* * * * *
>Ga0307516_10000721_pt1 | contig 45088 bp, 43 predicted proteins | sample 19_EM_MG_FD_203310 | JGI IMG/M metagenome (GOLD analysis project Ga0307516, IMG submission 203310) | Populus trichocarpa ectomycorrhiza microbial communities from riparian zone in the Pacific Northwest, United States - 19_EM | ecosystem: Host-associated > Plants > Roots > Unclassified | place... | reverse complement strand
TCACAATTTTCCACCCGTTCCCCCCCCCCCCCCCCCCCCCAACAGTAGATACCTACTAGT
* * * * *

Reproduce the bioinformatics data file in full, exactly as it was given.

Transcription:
>Ga0307516_10000721_pt1 | contig 45088 bp, 43 predicted proteins | sample 19_EM_MG_FD_203310 | JGI IMG/M metagenome (GOLD analysis project Ga0307516, IMG submission 203310) | Populus trichocarpa ectomycorrhiza microbial communities from riparian zone in the Pacific Northwest, United States - 19_EM | ecosystem: Host-associated > Plants > Roots > Unclassified | place... | reverse complement strand
TCACAATTTTCCACCCGTTCCCCCCCCCCCCCCCCCCCCCAACAGTAGATACCTACTAGT